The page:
The threat to the future of the Union is at the heart of Stormont parties' views of the Scottish independence referendum.
DUP leader and First Minister Peter Robinson said he recognised it must be a decision for the people of Scotland, but has clear implications for the rest of the UK.
"The people of Scotland do need to know there are many people throughout the UK that feel they have a very valuable contribution to make to the UK as a whole and want to see them continue to do that," he said.
"Nowhere else in the UK would the bonds be more tightly drawn between any other part of the UK from NI's point of view than with Scotland. Our peoples have moved from one side of that small stretch of water to the other and back many times over the centuries.
"So we have a massive interest and I don't think we can sit idly by and simply indicate that it is a matter for Scotland alone. It will have implications for us all. We hope that Scotland knows just how much we want them to remain within the UK."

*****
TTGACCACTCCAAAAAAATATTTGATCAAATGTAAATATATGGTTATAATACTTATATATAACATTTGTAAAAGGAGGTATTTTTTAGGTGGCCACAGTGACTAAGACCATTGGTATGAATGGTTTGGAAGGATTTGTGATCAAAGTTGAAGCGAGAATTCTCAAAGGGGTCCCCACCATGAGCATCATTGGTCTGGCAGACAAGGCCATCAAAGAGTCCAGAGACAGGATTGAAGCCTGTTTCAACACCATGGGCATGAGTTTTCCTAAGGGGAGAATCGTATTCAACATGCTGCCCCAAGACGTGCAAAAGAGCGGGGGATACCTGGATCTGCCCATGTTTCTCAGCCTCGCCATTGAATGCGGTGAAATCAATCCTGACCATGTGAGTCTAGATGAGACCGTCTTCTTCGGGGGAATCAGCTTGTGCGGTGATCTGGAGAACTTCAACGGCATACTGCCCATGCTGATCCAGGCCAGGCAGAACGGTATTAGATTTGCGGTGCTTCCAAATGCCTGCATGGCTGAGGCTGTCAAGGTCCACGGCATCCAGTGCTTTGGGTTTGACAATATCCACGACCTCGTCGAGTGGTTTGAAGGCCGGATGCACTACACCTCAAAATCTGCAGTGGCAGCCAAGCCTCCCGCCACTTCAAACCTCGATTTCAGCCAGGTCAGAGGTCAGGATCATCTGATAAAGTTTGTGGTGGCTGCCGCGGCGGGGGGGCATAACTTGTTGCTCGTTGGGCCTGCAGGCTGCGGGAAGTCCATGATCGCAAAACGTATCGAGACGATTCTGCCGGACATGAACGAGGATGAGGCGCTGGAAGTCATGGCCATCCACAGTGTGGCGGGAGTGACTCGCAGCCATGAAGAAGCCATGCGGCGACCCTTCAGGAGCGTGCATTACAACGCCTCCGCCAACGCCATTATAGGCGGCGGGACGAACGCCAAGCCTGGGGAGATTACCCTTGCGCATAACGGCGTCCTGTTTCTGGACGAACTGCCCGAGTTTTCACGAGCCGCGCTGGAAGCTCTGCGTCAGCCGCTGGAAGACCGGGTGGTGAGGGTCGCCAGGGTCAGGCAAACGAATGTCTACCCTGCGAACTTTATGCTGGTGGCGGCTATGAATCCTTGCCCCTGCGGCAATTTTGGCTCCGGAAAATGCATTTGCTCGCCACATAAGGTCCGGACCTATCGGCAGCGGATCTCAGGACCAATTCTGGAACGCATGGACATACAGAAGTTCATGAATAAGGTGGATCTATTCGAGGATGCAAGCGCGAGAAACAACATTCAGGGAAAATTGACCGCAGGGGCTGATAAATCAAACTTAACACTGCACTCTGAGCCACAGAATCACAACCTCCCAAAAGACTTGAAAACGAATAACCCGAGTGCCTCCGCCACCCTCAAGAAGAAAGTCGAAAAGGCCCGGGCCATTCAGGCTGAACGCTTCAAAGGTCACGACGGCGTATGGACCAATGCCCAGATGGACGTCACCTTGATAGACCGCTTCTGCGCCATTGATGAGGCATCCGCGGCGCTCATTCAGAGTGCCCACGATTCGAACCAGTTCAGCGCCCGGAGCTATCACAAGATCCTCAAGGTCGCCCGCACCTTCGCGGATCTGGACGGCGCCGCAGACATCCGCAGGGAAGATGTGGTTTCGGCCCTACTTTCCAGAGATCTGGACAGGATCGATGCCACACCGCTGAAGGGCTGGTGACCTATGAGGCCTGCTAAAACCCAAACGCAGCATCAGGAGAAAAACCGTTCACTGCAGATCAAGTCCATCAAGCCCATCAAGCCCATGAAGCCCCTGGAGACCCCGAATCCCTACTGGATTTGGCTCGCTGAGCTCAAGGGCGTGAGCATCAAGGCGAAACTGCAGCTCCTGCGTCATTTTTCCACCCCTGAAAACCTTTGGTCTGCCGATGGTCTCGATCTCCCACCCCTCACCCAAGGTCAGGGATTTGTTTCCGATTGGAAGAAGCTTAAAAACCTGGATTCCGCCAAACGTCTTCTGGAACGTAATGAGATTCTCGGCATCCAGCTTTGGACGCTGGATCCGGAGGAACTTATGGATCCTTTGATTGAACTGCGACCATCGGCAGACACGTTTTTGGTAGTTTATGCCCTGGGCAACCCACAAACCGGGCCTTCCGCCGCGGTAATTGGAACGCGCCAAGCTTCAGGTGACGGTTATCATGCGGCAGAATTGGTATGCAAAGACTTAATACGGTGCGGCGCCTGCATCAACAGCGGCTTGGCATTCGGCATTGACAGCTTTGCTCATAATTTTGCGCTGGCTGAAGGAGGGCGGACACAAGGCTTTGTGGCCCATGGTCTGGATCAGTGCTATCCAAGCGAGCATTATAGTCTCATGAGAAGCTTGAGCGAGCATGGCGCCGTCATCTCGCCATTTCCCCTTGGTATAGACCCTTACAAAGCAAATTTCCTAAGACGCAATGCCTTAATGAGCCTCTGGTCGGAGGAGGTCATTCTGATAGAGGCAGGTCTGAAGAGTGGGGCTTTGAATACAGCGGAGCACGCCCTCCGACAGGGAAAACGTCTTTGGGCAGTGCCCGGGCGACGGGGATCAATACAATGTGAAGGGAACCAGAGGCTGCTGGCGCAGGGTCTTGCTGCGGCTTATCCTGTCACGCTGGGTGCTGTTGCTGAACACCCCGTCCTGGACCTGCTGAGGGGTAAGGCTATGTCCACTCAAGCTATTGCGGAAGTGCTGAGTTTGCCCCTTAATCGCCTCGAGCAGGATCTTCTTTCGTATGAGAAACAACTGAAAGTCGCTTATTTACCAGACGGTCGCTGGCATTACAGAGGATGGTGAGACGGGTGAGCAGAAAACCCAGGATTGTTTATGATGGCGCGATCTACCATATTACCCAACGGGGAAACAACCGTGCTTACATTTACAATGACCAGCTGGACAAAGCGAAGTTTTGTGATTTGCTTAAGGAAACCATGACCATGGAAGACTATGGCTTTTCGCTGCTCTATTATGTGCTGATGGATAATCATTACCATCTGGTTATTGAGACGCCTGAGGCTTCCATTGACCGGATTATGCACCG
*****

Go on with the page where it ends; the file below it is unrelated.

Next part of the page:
Sinn Fein, however, believes a vote in favour of independence would advance their call for a repeat of the border referendum.
West Tyrone MLA Barry McElduff told a debate at Stormont sponsored by the New Statesman magazine that Scottish independence would relegate Northern Ireland, along with Wales, to the status of poor relation in a multi-national partnership.
"If Scotland breaks away from the Union, then the Union is no longer what it was... in any partnership with London your needs will be always be very peripheral," he said.
Arguing that the Scottish constitutional debate was already provoking a crisis of identity in Ulster unionism, he added: "All the old certainties are gone."
Ulster Unionist leader Mike Nesbitt said Scottish nationalists had achieved more through peaceful means than Irish republicans achieved by 40 years of terrorism.